So I moved back to Kent last week. (I’m knackered after travelling round Germany for three weeks and then moving house back-to-back). To Margate in particular. I grew up in Medway, a little way to the west, but left when I was eighteen to go to university, as it didn’t feel like there were any opportunities for me. Nearly fifteen years later, here I am. A lot has changed in that time. London is not a desirable place for young people to live any more. Not because of crime (going down all the time), or pollution, but because it’s so impossibly expensive and offers such a poor quality of life.
I moved house last week back to back with coming back from Germany, and am exhausted, but here I am organising events. A little zine meet up in a lovely local cafe/record shop/yoga studio- plenty of vegan and gluten-free options. Free entry, and step-free, but sadly no disabled toilet (the toilets are upstairs).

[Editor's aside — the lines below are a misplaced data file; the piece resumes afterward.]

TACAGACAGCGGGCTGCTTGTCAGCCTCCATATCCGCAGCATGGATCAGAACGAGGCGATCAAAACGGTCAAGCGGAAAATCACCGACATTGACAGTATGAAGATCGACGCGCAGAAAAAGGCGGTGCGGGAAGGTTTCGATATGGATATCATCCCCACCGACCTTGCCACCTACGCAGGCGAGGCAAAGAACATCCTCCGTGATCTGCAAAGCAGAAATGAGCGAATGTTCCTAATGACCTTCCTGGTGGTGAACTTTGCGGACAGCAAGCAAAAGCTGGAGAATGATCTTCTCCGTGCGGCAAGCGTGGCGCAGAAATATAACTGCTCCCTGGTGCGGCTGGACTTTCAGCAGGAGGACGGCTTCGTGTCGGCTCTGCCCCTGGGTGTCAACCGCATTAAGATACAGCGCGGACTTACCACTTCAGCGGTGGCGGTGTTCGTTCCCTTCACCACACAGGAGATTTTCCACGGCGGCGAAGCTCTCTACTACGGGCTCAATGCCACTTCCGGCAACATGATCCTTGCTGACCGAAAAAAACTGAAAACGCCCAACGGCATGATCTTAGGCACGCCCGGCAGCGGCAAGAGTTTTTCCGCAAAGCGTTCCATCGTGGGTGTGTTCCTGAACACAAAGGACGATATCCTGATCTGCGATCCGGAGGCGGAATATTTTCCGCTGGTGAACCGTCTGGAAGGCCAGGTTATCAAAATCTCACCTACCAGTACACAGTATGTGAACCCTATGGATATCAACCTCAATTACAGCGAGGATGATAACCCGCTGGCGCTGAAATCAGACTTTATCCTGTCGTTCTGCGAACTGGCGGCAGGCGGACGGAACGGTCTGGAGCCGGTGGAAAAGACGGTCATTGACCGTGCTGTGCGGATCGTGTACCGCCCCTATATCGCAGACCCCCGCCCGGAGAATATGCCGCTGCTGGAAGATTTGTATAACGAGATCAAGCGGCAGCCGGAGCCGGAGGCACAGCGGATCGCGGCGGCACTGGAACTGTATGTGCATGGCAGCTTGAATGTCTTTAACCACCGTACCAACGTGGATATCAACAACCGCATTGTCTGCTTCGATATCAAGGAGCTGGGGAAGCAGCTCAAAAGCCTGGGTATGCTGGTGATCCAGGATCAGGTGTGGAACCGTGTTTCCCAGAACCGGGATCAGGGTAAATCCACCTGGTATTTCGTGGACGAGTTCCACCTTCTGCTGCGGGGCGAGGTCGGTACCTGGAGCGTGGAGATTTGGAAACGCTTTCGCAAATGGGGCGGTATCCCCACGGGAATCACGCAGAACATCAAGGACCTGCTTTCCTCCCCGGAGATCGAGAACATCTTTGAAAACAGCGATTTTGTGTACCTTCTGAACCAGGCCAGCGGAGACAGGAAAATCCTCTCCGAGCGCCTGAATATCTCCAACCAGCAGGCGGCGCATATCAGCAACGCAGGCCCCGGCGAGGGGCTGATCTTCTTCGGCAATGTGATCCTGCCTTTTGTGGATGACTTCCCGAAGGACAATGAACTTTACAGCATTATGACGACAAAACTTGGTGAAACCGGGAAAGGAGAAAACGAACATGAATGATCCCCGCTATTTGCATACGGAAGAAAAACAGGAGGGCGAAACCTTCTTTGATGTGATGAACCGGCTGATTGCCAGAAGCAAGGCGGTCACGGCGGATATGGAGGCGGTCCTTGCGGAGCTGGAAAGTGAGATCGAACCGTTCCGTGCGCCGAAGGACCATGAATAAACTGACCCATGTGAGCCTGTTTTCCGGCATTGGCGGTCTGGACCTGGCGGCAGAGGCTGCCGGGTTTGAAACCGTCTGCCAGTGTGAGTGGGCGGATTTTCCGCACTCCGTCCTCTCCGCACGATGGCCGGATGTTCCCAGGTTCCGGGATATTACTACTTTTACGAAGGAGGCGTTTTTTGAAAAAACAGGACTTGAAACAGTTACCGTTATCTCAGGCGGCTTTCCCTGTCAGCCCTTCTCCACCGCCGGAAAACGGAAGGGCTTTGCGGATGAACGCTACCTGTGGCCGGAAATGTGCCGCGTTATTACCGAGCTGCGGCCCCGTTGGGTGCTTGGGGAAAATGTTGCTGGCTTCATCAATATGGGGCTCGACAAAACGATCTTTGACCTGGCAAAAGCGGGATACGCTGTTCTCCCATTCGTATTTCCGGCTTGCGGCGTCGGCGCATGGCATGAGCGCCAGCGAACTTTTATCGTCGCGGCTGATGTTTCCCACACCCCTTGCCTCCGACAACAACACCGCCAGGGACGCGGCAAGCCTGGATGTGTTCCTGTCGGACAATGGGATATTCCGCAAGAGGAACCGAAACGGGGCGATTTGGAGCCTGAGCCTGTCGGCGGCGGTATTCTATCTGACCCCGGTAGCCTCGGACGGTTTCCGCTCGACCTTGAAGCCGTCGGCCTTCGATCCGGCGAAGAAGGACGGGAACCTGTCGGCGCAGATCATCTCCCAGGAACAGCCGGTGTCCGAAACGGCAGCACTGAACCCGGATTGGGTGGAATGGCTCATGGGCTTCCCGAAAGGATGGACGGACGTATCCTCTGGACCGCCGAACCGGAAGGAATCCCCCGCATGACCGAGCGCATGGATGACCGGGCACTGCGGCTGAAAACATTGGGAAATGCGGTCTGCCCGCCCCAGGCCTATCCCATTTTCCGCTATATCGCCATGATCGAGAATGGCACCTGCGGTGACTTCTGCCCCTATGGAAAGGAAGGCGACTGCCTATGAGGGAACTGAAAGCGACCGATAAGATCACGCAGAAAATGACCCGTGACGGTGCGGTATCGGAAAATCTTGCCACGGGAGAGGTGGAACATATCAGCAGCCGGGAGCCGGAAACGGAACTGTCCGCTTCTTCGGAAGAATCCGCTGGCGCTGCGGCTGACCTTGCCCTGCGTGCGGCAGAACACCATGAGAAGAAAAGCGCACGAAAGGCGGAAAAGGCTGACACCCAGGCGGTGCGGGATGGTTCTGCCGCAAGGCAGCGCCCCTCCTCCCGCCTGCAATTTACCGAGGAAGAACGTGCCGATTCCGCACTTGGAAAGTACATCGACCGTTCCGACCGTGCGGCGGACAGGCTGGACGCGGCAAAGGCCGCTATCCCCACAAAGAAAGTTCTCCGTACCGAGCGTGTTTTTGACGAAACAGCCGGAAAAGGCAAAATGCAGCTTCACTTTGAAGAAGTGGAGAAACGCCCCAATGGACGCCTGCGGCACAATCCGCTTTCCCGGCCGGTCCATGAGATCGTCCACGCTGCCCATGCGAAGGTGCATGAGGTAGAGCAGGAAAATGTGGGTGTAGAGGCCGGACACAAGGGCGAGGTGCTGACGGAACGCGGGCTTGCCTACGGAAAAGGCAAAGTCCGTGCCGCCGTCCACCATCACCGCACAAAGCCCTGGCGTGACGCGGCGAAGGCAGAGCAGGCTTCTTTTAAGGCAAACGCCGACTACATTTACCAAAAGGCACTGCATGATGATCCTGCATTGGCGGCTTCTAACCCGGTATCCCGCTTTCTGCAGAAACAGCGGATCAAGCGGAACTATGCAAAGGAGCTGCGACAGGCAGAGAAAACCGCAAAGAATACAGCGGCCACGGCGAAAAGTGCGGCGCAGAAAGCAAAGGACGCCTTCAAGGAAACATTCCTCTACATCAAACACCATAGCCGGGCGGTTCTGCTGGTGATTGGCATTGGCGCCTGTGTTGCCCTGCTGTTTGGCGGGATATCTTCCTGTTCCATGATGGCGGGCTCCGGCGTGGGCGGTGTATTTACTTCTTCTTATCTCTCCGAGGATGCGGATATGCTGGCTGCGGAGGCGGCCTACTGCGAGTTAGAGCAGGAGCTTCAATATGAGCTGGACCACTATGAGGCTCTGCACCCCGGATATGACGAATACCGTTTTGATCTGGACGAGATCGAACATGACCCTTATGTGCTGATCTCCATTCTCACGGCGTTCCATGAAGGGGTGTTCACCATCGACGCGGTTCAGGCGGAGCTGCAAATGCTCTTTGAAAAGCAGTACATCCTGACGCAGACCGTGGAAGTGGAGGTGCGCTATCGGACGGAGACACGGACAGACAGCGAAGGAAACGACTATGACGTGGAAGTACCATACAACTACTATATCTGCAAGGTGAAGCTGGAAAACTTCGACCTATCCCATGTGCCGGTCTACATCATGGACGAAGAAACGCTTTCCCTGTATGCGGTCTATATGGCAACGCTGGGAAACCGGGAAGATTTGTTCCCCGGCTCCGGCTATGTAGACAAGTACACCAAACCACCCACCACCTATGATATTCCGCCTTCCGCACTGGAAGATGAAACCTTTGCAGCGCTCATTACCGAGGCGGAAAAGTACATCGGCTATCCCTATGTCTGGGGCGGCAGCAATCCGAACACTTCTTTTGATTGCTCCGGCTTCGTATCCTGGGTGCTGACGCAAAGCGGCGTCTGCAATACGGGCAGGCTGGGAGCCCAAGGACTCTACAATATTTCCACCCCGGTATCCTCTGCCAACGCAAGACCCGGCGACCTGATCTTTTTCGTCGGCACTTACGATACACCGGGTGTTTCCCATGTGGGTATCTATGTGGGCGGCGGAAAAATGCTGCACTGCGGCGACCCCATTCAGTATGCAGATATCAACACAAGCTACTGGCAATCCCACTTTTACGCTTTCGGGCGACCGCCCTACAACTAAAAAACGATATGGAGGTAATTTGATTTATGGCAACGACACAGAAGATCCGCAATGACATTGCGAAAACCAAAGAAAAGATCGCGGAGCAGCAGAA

Find out more info here.
I’ve got three new zines out . Each one is £2 (roughly 2.50 in USD or Euro) and available here.
Fanzine Ynfytyn 21
30 page 1/4 sized perzine on green paper
Going to Paris when you are broke, and managing to do it while the Charlie Hebdo shootings are going on.
- Free Eurostar tickets
- Walking miles and miles
- French music magazines
- €30 a night central Paris hotels, whose colour scheme can only be described as “depressed Willy Wonka”
- Père Lachaise, Montmartre, Canal St Martin, St-Germain, Quartier Latin, Île St Louis, Jardin Luxembourg and a convenient view of the Eiffel Tower
- Accidentally getting caught in a march of 1 million people
- Zazie dans le Métro and other French film recommendations